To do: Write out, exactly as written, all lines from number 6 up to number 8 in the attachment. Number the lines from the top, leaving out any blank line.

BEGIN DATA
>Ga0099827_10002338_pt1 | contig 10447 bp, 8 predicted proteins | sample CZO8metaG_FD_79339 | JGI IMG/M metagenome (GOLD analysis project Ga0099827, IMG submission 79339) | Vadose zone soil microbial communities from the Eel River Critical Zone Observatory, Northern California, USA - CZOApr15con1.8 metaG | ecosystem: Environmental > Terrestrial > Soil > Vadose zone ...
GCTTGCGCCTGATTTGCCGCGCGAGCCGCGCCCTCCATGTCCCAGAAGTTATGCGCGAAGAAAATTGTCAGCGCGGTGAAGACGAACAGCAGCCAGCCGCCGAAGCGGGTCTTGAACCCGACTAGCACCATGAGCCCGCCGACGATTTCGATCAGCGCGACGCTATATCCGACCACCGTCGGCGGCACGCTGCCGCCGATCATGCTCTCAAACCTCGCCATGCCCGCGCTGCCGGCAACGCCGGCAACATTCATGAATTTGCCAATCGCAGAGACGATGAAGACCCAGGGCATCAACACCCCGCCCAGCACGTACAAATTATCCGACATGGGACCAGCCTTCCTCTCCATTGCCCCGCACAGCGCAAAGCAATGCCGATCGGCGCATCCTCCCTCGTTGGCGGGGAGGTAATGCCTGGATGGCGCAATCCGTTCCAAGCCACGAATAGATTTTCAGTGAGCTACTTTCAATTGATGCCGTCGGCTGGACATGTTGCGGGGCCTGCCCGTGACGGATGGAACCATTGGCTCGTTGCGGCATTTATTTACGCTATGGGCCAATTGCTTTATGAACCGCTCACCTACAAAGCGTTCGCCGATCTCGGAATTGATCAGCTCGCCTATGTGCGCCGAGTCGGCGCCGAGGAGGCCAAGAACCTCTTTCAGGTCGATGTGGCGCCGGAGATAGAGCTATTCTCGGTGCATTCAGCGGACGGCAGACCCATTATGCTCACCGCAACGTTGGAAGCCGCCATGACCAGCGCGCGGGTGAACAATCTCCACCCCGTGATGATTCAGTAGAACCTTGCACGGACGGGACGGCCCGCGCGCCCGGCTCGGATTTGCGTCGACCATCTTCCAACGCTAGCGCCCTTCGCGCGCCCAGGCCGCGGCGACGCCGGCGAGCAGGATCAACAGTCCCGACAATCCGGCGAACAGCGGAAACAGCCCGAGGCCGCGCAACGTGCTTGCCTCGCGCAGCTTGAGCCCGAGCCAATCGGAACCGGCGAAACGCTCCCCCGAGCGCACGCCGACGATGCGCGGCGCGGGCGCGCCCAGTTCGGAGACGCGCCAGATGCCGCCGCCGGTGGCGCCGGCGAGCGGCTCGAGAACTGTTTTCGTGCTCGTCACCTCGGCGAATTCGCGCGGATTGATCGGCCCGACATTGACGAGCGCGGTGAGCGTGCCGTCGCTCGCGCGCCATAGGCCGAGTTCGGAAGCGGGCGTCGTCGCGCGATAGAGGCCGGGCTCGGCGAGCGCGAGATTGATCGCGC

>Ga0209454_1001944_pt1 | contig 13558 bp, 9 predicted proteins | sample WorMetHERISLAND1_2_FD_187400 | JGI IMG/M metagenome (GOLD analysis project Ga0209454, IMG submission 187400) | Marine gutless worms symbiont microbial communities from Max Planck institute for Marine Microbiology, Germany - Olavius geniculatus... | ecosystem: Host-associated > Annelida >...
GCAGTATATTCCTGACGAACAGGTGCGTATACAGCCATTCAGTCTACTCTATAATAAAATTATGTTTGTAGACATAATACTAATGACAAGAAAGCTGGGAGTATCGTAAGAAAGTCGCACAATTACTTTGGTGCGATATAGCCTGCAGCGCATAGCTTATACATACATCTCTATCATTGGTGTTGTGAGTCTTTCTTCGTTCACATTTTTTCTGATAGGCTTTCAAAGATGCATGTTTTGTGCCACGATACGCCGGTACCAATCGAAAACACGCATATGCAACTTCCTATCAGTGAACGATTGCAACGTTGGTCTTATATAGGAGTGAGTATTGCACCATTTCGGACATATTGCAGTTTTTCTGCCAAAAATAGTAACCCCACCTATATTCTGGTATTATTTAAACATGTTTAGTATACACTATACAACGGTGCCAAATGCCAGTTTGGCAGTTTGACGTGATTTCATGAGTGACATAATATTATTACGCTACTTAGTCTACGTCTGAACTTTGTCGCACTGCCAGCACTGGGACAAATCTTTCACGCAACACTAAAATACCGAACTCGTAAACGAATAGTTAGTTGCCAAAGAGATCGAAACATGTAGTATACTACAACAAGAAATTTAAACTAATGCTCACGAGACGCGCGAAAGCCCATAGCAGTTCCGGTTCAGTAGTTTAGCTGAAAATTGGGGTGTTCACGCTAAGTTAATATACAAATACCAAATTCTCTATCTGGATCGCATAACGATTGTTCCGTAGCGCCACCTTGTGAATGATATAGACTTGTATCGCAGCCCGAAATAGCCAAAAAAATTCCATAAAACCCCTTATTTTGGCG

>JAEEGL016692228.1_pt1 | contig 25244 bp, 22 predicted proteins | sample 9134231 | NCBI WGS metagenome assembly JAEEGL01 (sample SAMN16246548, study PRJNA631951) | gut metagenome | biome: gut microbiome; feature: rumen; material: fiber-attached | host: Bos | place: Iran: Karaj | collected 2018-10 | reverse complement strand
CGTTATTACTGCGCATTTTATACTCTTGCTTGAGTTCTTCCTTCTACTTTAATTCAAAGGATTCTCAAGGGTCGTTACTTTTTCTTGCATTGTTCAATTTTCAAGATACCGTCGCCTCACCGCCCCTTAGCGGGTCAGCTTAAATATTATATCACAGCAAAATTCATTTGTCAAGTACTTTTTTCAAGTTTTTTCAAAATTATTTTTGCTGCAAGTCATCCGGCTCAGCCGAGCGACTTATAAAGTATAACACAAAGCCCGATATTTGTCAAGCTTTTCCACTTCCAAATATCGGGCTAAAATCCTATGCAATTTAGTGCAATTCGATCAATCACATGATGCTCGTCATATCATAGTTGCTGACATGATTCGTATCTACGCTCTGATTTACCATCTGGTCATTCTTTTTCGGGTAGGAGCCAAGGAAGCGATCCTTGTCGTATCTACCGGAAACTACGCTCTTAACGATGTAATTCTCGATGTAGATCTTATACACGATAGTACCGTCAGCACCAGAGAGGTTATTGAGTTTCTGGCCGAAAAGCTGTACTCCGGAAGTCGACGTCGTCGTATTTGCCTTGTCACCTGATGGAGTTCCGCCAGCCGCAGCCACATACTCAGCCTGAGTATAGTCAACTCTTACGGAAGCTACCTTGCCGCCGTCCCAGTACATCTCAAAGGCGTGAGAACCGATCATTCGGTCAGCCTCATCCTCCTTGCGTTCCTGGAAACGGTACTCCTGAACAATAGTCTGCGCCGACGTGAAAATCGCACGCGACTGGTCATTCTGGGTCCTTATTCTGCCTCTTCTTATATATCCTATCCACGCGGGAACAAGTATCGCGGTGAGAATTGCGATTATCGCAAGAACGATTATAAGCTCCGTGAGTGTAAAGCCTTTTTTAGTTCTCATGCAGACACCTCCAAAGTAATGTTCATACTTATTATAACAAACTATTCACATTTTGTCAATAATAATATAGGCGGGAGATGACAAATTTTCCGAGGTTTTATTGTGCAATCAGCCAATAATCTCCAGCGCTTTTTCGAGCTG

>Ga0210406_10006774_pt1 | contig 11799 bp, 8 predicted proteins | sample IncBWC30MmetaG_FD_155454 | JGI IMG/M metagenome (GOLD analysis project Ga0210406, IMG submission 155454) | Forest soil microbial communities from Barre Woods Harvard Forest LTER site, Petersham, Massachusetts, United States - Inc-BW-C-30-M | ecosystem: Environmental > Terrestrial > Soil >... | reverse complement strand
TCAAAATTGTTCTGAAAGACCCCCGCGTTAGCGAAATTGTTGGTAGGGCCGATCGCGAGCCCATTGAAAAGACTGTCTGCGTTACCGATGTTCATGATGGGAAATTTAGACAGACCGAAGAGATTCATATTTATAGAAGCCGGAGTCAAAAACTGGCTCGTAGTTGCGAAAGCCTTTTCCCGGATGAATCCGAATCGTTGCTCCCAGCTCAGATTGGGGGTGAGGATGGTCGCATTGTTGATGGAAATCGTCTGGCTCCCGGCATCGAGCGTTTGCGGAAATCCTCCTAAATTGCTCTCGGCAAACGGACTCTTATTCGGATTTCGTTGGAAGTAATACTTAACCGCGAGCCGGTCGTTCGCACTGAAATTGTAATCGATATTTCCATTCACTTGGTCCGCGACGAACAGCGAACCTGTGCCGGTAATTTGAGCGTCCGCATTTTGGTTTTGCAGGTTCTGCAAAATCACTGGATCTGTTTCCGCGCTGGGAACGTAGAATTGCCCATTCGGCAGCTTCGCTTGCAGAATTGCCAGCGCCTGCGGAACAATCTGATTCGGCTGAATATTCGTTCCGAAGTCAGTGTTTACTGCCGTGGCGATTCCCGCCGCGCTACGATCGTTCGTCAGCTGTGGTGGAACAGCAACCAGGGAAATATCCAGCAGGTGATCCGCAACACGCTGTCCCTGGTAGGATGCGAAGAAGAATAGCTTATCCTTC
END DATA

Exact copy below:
CGTTATTACTGCGCATTTTATACTCTTGCTTGAGTTCTTCCTTCTACTTTAATTCAAAGGATTCTCAAGGGTCGTTACTTTTTCTTGCATTGTTCAATTTTCAAGATACCGTCGCCTCACCGCCCCTTAGCGGGTCAGCTTAAATATTATATCACAGCAAAATTCATTTGTCAAGTACTTTTTTCAAGTTTTTTCAAAATTATTTTTGCTGCAAGTCATCCGGCTCAGCCGAGCGACTTATAAAGTATAACACAAAGCCCGATATTTGTCAAGCTTTTCCACTTCCAAATATCGGGCTAAAATCCTATGCAATTTAGTGCAATTCGATCAATCACATGATGCTCGTCATATCATAGTTGCTGACATGATTCGTATCTACGCTCTGATTTACCATCTGGTCATTCTTTTTCGGGTAGGAGCCAAGGAAGCGATCCTTGTCGTATCTACCGGAAACTACGCTCTTAACGATGTAATTCTCGATGTAGATCTTATACACGATAGTACCGTCAGCACCAGAGAGGTTATTGAGTTTCTGGCCGAAAAGCTGTACTCCGGAAGTCGACGTCGTCGTATTTGCCTTGTCACCTGATGGAGTTCCGCCAGCCGCAGCCACATACTCAGCCTGAGTATAGTCAACTCTTACGGAAGCTACCTTGCCGCCGTCCCAGTACATCTCAAAGGCGTGAGAACCGATCATTCGGTCAGCCTCATCCTCCTTGCGTTCCTGGAAACGGTACTCCTGAACAATAGTCTGCGCCGACGTGAAAATCGCACGCGACTGGTCATTCTGGGTCCTTATTCTGCCTCTTCTTATATATCCTATCCACGCGGGAACAAGTATCGCGGTGAGAATTGCGATTATCGCAAGAACGATTATAAGCTCCGTGAGTGTAAAGCCTTTTTTAGTTCTCATGCAGACACCTCCAAAGTAATGTTCATACTTATTATAACAAACTATTCACATTTTGTCAATAATAATATAGGCGGGAGATGACAAATTTTCCGAGGTTTTATTGTGCAATCAGCCAATAATCTCCAGCGCTTTTTCGAGCTG

>Ga0210406_10006774_pt1 | contig 11799 bp, 8 predicted proteins | sample IncBWC30MmetaG_FD_155454 | JGI IMG/M metagenome (GOLD analysis project Ga0210406, IMG submission 155454) | Forest soil microbial communities from Barre Woods Harvard Forest LTER site, Petersham, Massachusetts, United States - Inc-BW-C-30-M | ecosystem: Environmental > Terrestrial > Soil >... | reverse complement strand
TCAAAATTGTTCTGAAAGACCCCCGCGTTAGCGAAATTGTTGGTAGGGCCGATCGCGAGCCCATTGAAAAGACTGTCTGCGTTACCGATGTTCATGATGGGAAATTTAGACAGACCGAAGAGATTCATATTTATAGAAGCCGGAGTCAAAAACTGGCTCGTAGTTGCGAAAGCCTTTTCCCGGATGAATCCGAATCGTTGCTCCCAGCTCAGATTGGGGGTGAGGATGGTCGCATTGTTGATGGAAATCGTCTGGCTCCCGGCATCGAGCGTTTGCGGAAATCCTCCTAAATTGCTCTCGGCAAACGGACTCTTATTCGGATTTCGTTGGAAGTAATACTTAACCGCGAGCCGGTCGTTCGCACTGAAATTGTAATCGATATTTCCATTCACTTGGTCCGCGACGAACAGCGAACCTGTGCCGGTAATTTGAGCGTCCGCATTTTGGTTTTGCAGGTTCTGCAAAATCACTGGATCTGTTTCCGCGCTGGGAACGTAGAATTGCCCATTCGGCAGCTTCGCTTGCAGAATTGCCAGCGCCTGCGGAACAATCTGATTCGGCTGAATATTCGTTCCGAAGTCAGTGTTTACTGCCGTGGCGATTCCCGCCGCGCTACGATCGTTCGTCAGCTGTGGTGGAACAGCAACCAGGGAAATATCCAGCAGGTGATCCGCAACACGCTGTCCCTGGTAGGATGCGAAGAAGAATAGCTTATCCTTC